While China was initially caught off guard by Manila and Hanoi’s new strategy, it quickly recovered and honed a new, two-pronged strategy. As Peter Dutton has pointed out, the first prong emphasizes non-militarized coercion. As one aspect of this strategy, China has flooded the South China Sea with a slew of “white hulls,” or ships owned by China’s civilian maritime agencies. These vessels are then used to push back against the other claimants by, for example, detaining foreign fishermen or cutting the cables of oil exploration vessels. Most recently, Beijing has parked an oil rig off the coast of Vietnam—protected, of course, by an armada of white hulls. As part of this strategy, China has also used its economic heft to “discourage” international investors from plunging into the troubled waters of the region.

As part of the second prong, Beijing has continued to expand and bolster its naval capabilities. These capabilities are then used almost exclusively for deterrence purposes; China does not want to engage in direct conflict, but rather seeks to put a cap on the non-militarized coercion of the first prong and to prevent it from spiraling out of control. As a result, when Philippine ships encounter Chinese civilian maritime vessels, they always know that the People’s Liberation Army Navy (PLAN) lurks just out of sight.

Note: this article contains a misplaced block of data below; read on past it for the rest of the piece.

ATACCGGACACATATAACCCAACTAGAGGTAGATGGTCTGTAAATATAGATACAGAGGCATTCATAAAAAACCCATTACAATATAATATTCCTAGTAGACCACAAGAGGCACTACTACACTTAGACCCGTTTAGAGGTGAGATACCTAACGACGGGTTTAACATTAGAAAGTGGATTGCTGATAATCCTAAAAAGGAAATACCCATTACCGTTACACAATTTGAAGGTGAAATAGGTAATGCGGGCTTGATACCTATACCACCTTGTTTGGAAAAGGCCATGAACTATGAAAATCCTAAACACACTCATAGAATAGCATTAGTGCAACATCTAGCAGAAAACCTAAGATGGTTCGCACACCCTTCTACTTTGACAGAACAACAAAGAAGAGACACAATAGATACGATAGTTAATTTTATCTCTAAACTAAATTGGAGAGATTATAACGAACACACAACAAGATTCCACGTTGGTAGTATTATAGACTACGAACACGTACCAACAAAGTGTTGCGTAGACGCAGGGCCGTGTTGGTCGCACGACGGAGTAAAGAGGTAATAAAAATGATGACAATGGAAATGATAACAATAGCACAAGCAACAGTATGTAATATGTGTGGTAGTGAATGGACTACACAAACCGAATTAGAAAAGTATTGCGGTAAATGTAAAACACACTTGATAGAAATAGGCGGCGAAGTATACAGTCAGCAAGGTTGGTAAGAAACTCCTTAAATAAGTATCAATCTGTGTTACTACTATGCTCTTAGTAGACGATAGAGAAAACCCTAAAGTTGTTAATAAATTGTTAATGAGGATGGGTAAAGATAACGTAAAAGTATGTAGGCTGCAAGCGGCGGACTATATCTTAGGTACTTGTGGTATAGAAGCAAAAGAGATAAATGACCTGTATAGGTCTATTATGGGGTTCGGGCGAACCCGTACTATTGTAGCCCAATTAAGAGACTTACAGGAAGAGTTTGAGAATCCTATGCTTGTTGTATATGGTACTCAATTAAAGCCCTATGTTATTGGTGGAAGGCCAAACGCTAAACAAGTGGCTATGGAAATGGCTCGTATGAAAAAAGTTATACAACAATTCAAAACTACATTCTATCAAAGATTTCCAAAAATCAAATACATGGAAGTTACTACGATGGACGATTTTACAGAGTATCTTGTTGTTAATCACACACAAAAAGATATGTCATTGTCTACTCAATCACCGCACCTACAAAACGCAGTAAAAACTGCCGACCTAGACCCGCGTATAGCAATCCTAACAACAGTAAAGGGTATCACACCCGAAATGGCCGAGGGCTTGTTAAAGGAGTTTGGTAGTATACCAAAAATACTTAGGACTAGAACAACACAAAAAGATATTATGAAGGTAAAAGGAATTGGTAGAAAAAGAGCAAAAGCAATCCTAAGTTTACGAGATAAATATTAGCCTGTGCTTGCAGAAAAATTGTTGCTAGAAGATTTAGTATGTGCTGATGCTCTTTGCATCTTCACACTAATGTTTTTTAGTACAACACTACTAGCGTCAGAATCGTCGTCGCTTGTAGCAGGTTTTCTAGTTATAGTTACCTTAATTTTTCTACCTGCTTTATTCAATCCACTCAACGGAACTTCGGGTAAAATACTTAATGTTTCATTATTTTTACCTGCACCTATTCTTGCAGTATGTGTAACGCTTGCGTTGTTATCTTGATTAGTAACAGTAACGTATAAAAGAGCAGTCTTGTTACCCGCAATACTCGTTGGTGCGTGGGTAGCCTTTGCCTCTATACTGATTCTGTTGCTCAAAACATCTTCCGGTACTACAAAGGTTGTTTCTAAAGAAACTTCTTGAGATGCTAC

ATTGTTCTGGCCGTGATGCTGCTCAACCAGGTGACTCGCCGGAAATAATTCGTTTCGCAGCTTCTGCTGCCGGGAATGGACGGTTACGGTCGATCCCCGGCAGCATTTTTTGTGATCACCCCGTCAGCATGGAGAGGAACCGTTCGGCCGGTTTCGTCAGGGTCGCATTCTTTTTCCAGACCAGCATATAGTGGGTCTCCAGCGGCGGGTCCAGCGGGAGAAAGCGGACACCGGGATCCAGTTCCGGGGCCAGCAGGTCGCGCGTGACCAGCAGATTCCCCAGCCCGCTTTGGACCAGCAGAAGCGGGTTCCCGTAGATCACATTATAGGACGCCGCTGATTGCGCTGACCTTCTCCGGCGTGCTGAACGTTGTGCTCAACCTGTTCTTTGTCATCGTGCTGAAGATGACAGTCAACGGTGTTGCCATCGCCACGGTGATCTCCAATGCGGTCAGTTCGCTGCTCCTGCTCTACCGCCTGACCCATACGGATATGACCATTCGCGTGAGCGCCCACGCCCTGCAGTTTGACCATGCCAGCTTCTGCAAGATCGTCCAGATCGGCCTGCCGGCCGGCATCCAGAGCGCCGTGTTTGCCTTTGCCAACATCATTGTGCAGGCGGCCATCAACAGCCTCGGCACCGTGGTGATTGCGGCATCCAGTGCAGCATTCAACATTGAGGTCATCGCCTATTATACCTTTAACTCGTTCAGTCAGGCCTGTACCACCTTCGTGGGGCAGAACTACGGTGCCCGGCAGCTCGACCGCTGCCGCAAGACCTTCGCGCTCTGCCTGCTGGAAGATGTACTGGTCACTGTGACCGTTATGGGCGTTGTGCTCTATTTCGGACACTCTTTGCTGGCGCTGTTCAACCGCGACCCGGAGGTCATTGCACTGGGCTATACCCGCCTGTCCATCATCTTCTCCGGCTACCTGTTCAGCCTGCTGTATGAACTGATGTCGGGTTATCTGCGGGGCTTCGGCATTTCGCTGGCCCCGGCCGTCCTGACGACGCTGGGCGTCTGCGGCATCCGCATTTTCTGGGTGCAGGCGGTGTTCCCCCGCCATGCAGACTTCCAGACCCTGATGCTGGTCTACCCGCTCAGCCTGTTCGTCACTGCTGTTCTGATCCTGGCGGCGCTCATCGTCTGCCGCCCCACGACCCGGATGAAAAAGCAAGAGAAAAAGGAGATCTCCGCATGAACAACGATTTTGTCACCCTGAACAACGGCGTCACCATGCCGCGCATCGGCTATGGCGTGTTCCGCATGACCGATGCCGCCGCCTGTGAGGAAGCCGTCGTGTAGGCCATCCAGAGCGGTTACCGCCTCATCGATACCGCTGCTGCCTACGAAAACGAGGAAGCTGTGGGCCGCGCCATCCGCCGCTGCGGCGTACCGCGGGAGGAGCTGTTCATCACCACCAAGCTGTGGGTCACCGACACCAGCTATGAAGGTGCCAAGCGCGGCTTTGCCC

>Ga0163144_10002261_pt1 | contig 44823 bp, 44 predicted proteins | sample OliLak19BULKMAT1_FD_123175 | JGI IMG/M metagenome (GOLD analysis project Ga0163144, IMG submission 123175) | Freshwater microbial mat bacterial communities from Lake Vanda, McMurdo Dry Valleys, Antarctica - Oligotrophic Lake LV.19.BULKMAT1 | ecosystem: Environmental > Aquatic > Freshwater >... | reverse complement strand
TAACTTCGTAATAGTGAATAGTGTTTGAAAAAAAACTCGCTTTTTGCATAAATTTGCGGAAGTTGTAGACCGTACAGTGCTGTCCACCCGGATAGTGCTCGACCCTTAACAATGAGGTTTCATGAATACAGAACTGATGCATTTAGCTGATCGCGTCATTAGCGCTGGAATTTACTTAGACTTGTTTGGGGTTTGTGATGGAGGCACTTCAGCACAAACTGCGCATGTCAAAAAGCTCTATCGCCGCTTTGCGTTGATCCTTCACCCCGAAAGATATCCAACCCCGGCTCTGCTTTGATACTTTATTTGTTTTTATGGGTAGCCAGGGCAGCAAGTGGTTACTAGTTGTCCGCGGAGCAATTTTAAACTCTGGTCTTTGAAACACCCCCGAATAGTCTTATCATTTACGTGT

Together, the two prongs allow China to forcefully respond to the provocations of other claimants while also containing the possibility of escalation. Once again, the objective is to reconcile China’s competing strategic interests: Beijing defends its claims through its sometimes aggressive civilian enforcement, but it prevents the dispute from endangering its long-term growth by ensuring that weapons remain holstered throughout.

In implementing this new strategy, China sometimes meets other disputants’ actions with merely an equal and opposite reaction; more recently, however, China has begun to not only reciprocate but also to escalate, placing additional pressure on the other claimants to back down. For example, after a Philippine naval vessel detained Chinese fishermen near Scarborough Shoal in April 2012, China sent in several of its own civilian maritime vessels. The standoff continued for two months until the United States brokered a withdrawal by both sides. While the Philippines dutifully left, China reneged on the deal and stayed put. A month later, the PLAN blocked the entrance of the shoal, and its vessels have been patrolling nearby ever since.